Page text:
Random Posts

Play Live Blitz


Monday, January 30, 2017

Samuel Rosenthal

     Chess historian Edward Winter wrote of Samuel Rosenthal (September 7, 1837, Suwałki, Poland (then the Russian Empire) – September 12, 1902, Neuilly-sur-Seine, France), "He dedicated his life to chess-playing, touring, writing, teaching and analyzing. Despite only occasional participation in first-class events, he scored victories over all the leading masters of the time (Anderssen, Blackburne, Chigorin, Mackenzie, Mason, Paulsen, Steinitz and Zukertort). He also acquired world renown as an unassuming showman who gave large simultaneous displays and blindfold seances, invariably producing a cluster of glittering moves." 
     Rosenthal became a law student and moved from Warsaw to Paris, during the Polish revolution in 1864 after the failure of the January Uprising. He settled in Paris as where he became a chess professional and writer. 
     In 1864, he lost a match to Ignatz von Kolisch (+1 –7 =0) in Paris, won the Café de la Régence championship in 1865, 1866, and 1867 and became the strongest French chess player. In 1867, he took 9th in the Paris tournament, lost a match to Gustav Neumann (+0 –5 =6), in 1869 he lost two matches to Neumann (+1 –3 =1) and (+2 –4 =1) and in 1870, he tied for 8–9th in Baden-Baden. 
     Because of the Franco Prussian War of 1870–71, Rosenthal went to London. In 1870/71, he won a match against John Wisker (+3 –2 =4). In 1873, Rosenthal took 4th in Vienna, tied for 7-8th in Paris. In 1880, he won in Paris the first unofficial French Chess Championship and in 1880, he lost a match against Zukertort (+1 –7 =11) in London. In 1883, he took 8th in London and in 1887 he tied for 5–7th in Frankfurt am Main (5th DSB–Congress, Hauptturnier, elimination tournament). His results were affected by his journalistic activities and bad health.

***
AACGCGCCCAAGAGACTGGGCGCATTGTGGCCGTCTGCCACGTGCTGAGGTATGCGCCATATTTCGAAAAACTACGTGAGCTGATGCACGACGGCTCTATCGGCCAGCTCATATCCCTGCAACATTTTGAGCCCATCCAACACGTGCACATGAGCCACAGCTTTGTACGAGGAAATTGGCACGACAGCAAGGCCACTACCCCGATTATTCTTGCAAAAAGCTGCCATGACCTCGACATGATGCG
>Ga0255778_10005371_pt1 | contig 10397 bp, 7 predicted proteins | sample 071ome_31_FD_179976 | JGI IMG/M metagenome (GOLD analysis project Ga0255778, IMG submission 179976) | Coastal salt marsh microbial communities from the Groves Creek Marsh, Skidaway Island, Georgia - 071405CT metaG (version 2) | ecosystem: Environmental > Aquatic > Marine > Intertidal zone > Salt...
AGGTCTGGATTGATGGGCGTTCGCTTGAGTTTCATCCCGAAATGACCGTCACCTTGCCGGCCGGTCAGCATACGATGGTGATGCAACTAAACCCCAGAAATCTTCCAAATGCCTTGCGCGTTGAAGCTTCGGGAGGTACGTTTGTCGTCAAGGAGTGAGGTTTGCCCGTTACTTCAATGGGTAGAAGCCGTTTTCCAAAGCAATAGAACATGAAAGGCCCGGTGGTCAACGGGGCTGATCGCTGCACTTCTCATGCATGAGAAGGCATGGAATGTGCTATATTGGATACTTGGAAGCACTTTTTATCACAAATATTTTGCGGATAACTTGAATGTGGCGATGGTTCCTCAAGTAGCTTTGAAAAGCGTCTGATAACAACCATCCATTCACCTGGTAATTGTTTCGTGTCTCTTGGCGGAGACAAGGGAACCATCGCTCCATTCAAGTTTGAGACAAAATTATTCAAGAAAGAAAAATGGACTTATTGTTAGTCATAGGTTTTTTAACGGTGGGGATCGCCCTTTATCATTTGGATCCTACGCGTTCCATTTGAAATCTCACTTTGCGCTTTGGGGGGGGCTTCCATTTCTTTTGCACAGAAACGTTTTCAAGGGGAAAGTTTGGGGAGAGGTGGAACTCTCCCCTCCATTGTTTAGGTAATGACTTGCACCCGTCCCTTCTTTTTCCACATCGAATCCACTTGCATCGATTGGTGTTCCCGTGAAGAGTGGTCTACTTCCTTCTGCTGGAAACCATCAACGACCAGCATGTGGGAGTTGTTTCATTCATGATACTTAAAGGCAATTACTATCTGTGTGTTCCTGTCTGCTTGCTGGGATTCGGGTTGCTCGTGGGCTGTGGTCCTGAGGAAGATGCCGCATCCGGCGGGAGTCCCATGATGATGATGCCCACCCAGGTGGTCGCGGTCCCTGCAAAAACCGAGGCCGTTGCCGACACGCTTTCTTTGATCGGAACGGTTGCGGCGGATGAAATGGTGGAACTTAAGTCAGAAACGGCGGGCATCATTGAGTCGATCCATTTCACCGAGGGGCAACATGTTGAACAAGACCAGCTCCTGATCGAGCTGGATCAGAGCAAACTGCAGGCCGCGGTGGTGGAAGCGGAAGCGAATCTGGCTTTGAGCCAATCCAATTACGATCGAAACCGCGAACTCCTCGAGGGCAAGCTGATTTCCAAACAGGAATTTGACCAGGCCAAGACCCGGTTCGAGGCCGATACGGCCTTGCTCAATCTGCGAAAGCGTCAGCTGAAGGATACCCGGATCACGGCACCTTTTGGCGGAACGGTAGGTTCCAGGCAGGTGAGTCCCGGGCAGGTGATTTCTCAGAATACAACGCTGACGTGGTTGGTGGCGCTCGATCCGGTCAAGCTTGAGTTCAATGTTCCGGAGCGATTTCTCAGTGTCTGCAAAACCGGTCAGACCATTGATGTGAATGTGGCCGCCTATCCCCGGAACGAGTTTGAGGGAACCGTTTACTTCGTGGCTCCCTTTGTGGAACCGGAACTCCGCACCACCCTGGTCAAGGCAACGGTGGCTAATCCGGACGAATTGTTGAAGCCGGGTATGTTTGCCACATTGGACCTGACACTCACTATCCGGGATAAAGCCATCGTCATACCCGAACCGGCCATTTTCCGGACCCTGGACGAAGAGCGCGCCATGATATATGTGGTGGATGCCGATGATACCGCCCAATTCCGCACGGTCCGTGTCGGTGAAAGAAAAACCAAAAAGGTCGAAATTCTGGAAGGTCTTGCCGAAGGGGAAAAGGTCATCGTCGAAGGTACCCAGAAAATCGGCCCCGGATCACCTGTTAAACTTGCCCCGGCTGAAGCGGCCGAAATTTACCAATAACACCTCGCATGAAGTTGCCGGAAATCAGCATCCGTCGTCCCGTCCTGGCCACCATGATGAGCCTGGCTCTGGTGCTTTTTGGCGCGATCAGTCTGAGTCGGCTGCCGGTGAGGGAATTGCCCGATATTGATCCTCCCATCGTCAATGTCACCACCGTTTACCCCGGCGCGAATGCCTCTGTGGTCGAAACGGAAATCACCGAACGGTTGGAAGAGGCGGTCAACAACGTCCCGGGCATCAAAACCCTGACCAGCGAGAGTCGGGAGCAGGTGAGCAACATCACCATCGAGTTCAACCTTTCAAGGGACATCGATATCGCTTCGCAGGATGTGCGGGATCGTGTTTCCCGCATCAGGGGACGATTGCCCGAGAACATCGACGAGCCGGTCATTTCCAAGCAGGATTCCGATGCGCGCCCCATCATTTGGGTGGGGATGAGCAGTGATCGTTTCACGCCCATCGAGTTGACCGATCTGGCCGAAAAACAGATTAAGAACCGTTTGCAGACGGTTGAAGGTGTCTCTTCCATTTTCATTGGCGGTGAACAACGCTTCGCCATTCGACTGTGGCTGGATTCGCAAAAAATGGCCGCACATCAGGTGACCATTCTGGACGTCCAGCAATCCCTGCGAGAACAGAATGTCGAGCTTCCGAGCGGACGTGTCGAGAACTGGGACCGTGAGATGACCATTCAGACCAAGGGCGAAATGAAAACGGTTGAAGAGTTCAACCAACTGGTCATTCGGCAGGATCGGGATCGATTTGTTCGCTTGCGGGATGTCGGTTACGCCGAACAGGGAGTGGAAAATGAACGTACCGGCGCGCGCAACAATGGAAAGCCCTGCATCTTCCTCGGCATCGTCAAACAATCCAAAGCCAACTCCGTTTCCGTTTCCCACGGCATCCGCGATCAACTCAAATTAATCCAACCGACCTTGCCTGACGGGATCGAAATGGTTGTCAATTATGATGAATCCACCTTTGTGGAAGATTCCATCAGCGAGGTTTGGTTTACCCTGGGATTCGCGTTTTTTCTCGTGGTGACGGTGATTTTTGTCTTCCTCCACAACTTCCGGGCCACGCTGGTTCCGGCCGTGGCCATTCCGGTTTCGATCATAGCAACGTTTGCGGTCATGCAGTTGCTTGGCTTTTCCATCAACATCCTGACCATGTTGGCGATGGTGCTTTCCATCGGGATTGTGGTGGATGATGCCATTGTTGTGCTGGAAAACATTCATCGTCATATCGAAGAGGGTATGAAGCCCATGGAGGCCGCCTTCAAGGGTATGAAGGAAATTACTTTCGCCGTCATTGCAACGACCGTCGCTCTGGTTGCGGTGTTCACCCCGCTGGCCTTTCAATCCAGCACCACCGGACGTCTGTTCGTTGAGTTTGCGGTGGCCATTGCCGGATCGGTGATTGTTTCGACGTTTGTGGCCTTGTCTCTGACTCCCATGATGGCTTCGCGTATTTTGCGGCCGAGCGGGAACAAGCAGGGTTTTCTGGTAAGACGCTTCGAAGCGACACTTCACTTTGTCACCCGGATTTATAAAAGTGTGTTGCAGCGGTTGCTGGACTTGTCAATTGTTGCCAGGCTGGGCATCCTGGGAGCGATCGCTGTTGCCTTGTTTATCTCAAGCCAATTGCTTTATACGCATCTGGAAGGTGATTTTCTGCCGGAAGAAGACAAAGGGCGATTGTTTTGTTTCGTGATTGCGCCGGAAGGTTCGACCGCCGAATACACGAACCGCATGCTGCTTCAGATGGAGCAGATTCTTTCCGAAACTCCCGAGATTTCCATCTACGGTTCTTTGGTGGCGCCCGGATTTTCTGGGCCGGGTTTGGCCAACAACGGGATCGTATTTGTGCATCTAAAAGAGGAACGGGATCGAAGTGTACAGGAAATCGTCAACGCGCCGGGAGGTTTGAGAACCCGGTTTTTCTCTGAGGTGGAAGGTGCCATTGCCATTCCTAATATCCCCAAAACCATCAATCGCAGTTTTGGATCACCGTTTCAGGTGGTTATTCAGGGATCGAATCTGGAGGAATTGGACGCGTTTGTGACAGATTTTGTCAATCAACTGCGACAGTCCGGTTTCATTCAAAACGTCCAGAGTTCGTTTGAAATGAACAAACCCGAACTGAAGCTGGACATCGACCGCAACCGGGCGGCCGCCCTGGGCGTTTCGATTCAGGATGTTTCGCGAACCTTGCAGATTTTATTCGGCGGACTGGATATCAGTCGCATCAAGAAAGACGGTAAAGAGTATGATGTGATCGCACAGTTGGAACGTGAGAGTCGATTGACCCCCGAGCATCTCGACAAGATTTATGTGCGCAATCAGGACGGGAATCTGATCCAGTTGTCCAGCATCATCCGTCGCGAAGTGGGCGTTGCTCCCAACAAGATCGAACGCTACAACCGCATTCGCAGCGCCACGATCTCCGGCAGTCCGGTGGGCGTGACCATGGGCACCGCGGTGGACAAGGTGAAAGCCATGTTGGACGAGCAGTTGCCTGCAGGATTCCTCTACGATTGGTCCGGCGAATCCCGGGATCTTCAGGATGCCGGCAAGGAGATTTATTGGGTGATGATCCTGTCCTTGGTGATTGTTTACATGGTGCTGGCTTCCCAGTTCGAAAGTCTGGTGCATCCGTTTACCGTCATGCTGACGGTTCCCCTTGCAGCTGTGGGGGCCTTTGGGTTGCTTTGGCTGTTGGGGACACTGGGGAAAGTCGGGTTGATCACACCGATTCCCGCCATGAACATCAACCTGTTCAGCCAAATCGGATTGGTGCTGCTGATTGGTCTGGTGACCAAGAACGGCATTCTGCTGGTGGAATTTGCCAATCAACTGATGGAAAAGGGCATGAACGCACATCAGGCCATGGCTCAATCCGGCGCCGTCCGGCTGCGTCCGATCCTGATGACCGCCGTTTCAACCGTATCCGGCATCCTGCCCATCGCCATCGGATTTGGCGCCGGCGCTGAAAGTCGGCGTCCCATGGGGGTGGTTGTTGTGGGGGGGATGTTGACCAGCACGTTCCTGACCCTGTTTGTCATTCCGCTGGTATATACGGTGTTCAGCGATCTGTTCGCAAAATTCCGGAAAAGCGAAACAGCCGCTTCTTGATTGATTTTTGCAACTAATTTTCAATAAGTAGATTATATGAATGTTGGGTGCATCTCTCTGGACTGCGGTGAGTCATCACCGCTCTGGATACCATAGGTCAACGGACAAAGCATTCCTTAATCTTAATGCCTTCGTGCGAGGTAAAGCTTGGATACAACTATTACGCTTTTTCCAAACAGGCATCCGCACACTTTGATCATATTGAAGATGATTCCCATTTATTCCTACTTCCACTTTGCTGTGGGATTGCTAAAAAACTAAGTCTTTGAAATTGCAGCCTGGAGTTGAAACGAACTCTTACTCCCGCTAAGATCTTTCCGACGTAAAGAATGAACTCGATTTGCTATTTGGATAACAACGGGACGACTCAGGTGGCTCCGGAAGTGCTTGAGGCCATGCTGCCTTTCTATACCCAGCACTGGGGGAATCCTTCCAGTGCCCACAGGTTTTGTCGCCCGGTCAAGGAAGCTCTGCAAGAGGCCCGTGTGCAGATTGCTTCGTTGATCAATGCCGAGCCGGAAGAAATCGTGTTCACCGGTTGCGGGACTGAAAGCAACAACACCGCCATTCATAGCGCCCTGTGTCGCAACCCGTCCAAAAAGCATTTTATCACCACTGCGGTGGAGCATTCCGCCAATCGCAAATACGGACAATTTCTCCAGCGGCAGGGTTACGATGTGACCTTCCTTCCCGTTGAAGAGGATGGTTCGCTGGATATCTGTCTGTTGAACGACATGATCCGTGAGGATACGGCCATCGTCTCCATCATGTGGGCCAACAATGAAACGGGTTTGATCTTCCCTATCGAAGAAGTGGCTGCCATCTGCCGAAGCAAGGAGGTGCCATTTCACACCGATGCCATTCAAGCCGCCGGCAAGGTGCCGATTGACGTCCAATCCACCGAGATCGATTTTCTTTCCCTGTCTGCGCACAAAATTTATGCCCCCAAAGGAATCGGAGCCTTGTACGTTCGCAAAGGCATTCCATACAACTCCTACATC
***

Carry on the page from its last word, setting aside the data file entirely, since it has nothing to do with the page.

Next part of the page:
From 1885 to 1902, he edited a chess column for the Le Monde Illustré and wrote for La Strategie, La Vie Moderne, and other French newspapers. 
     Rosenthal once engaged in a court battle with one of his students, Prince Balaschoff, for breaking his lesson contract. The lawsuit was brought before the first Chamber of the Civil Tribunal of Paris. Rosenthal had been a resident of Paris and had been engaged for ten yearsby Prince Balaschoff as his professor of chess at £ 25 per month, to be increased to £40 per month whenever the Professor traveled with his pupil. They were on the best of terms for many years and were collaborating on a chess book when Rosenthal was unceremoniously dismissal.  He sued for £ 750 back salary according to their written agreement, £50 for a final journey to Stuttgart, and £1,250 for his unjustifiable dismissal and loss of profits on the projected book. The Civil Tribunal allowed the first claim, but rejected the others. 
     Rosenthal was a remarkable figure. Although he never attained the highest level he distinguished himself by promoting chess in France, his adopted country.  After he arrived in France as a political refugee and began a somewhat precarious existence in Paris as a chessplayer at the Cafe de la Regence. His matches with Neumann showed that he was a strong and resourceful player and encouraged him to challenge Zukertort. Though he took a beating in the match, at London 1883 he defeated Steinitz twice. 
     After this he confined himself to correspondence chess and teaching where he was popular with the aristocratic amateurs in Paris. It's reported that he amassed a larger fortune from chess than any of the other professionals of the day. According to the magazine Checkmate, Rosenthal wrote a book on the Paris tournament of 1900 that was of very poor quality. 
     Rosenthal's best tournament performance was his forth place finish at Vienna, 1873 where he defeated Bird and Paulsen. The following game which was played in the last round against Blackburne features the Kieseritsky Gambit against which Rosenthal employed an ancient and forgotten defense which won the game. In doing so Rosenthal proved Lasker's point that even the worst variation is good enough to be played...once. 

No comments:

Post a Comment